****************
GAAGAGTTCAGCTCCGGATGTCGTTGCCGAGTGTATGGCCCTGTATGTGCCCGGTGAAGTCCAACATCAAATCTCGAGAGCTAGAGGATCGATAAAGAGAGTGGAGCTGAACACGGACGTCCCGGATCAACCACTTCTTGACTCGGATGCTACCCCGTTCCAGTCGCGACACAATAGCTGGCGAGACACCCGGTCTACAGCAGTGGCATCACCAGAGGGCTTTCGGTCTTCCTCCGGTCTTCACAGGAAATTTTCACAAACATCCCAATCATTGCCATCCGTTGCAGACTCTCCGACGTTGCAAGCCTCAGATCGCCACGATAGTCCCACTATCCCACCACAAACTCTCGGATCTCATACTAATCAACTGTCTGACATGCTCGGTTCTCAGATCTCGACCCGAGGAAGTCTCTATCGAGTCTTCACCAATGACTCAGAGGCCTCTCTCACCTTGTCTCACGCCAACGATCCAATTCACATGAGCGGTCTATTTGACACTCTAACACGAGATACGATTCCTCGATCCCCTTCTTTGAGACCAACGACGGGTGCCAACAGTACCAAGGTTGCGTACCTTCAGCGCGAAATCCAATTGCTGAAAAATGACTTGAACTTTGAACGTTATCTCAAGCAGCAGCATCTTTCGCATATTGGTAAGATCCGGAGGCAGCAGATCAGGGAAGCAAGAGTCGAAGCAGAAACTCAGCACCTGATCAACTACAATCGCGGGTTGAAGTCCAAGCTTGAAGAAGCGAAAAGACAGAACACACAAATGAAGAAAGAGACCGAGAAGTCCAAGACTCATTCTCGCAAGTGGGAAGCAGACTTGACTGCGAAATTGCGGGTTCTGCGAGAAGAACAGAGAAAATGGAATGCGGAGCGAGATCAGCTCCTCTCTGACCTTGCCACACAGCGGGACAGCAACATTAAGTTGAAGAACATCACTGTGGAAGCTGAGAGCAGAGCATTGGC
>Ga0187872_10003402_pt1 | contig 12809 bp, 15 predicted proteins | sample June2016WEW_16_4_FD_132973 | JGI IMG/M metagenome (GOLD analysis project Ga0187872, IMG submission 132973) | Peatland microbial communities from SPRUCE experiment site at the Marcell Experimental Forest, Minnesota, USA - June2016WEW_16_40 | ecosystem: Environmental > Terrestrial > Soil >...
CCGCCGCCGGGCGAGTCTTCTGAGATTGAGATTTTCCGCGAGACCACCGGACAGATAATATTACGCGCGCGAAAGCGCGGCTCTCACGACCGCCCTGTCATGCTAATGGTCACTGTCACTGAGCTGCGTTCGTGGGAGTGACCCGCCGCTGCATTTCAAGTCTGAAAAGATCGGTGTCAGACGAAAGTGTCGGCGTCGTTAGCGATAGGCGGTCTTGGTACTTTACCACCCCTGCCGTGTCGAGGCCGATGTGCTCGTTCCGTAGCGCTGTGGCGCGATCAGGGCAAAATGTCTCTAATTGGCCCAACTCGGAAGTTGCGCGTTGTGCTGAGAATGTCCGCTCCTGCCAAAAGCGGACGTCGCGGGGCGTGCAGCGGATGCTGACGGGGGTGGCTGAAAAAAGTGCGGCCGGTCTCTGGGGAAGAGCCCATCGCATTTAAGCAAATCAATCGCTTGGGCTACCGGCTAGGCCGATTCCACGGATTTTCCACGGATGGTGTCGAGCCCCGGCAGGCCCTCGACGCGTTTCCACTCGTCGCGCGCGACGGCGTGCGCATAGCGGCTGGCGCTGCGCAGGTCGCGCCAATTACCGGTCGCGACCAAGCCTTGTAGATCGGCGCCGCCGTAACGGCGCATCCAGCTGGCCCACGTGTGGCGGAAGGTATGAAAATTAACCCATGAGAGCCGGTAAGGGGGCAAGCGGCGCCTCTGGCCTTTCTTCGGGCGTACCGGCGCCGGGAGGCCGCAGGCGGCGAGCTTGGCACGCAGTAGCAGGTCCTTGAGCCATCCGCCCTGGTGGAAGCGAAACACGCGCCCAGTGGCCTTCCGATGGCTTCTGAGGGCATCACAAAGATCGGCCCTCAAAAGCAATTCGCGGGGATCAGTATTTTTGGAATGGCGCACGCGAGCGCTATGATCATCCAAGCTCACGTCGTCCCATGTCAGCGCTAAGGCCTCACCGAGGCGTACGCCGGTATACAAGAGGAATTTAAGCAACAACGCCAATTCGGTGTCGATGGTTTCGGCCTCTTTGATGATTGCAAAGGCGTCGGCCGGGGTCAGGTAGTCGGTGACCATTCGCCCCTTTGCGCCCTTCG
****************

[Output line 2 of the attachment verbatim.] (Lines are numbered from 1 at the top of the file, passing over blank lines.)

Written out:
>Ga0187872_10003402_pt1 | contig 12809 bp, 15 predicted proteins | sample June2016WEW_16_4_FD_132973 | JGI IMG/M metagenome (GOLD analysis project Ga0187872, IMG submission 132973) | Peatland microbial communities from SPRUCE experiment site at the Marcell Experimental Forest, Minnesota, USA - June2016WEW_16_40 | ecosystem: Environmental > Terrestrial > Soil >...